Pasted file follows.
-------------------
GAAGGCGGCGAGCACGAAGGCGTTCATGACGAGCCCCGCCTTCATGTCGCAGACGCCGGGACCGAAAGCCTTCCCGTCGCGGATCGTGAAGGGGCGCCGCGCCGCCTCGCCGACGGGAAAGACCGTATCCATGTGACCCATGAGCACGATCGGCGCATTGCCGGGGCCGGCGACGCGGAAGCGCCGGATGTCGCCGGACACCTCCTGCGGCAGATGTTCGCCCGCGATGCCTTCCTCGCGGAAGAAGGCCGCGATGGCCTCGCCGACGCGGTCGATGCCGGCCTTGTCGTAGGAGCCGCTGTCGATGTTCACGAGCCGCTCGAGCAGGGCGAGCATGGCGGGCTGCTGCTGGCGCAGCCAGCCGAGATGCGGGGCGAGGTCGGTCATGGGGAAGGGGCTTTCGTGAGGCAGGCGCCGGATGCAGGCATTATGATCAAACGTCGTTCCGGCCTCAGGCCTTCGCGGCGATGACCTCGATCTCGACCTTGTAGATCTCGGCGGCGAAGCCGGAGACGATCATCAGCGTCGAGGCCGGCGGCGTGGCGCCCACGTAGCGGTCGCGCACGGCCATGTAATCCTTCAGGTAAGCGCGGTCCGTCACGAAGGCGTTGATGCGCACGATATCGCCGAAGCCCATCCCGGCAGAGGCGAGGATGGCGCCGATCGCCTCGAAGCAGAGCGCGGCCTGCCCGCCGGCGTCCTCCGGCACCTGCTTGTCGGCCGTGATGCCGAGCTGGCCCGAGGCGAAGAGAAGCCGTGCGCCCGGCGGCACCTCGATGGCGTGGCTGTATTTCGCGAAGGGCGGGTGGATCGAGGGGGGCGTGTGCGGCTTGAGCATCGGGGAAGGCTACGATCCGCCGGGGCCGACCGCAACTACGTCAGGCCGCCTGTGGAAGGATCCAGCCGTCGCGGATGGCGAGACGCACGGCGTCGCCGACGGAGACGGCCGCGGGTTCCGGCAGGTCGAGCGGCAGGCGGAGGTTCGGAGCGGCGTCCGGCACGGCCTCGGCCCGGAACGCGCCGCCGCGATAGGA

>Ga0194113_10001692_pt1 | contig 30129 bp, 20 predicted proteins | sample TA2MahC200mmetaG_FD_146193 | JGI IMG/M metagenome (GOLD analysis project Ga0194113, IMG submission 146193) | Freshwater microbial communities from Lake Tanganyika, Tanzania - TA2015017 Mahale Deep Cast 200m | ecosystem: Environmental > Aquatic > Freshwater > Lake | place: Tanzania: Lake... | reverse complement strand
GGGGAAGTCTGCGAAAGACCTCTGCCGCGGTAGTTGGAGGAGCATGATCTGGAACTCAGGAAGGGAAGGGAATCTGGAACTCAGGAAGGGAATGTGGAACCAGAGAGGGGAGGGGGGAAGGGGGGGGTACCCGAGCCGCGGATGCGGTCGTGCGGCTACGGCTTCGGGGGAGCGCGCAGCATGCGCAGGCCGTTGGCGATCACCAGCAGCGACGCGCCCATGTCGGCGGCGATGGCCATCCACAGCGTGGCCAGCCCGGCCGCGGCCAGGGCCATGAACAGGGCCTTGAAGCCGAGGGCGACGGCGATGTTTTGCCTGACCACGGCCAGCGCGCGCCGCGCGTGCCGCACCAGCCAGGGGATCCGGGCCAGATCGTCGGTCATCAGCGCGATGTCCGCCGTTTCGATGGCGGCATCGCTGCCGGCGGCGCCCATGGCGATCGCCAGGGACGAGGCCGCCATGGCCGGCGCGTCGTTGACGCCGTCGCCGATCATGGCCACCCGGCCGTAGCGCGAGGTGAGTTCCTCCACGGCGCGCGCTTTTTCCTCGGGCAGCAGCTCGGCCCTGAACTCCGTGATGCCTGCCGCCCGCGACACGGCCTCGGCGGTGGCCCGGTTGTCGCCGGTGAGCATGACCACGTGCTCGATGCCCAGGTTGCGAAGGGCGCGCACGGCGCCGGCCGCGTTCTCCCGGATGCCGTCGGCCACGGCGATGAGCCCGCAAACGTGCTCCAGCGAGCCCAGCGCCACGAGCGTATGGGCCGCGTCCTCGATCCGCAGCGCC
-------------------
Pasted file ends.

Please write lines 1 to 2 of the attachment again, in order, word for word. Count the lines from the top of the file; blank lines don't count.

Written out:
GAAGGCGGCGAGCACGAAGGCGTTCATGACGAGCCCCGCCTTCATGTCGCAGACGCCGGGACCGAAAGCCTTCCCGTCGCGGATCGTGAAGGGGCGCCGCGCCGCCTCGCCGACGGGAAAGACCGTATCCATGTGACCCATGAGCACGATCGGCGCATTGCCGGGGCCGGCGACGCGGAAGCGCCGGATGTCGCCGGACACCTCCTGCGGCAGATGTTCGCCCGCGATGCCTTCCTCGCGGAAGAAGGCCGCGATGGCCTCGCCGACGCGGTCGATGCCGGCCTTGTCGTAGGAGCCGCTGTCGATGTTCACGAGCCGCTCGAGCAGGGCGAGCATGGCGGGCTGCTGCTGGCGCAGCCAGCCGAGATGCGGGGCGAGGTCGGTCATGGGGAAGGGGCTTTCGTGAGGCAGGCGCCGGATGCAGGCATTATGATCAAACGTCGTTCCGGCCTCAGGCCTTCGCGGCGATGACCTCGATCTCGACCTTGTAGATCTCGGCGGCGAAGCCGGAGACGATCATCAGCGTCGAGGCCGGCGGCGTGGCGCCCACGTAGCGGTCGCGCACGGCCATGTAATCCTTCAGGTAAGCGCGGTCCGTCACGAAGGCGTTGATGCGCACGATATCGCCGAAGCCCATCCCGGCAGAGGCGAGGATGGCGCCGATCGCCTCGAAGCAGAGCGCGGCCTGCCCGCCGGCGTCCTCCGGCACCTGCTTGTCGGCCGTGATGCCGAGCTGGCCCGAGGCGAAGAGAAGCCGTGCGCCCGGCGGCACCTCGATGGCGTGGCTGTATTTCGCGAAGGGCGGGTGGATCGAGGGGGGCGTGTGCGGCTTGAGCATCGGGGAAGGCTACGATCCGCCGGGGCCGACCGCAACTACGTCAGGCCGCCTGTGGAAGGATCCAGCCGTCGCGGATGGCGAGACGCACGGCGTCGCCGACGGAGACGGCCGCGGGTTCCGGCAGGTCGAGCGGCAGGCGGAGGTTCGGAGCGGCGTCCGGCACGGCCTCGGCCCGGAACGCGCCGCCGCGATAGGA

>Ga0194113_10001692_pt1 | contig 30129 bp, 20 predicted proteins | sample TA2MahC200mmetaG_FD_146193 | JGI IMG/M metagenome (GOLD analysis project Ga0194113, IMG submission 146193) | Freshwater microbial communities from Lake Tanganyika, Tanzania - TA2015017 Mahale Deep Cast 200m | ecosystem: Environmental > Aquatic > Freshwater > Lake | place: Tanzania: Lake... | reverse complement strand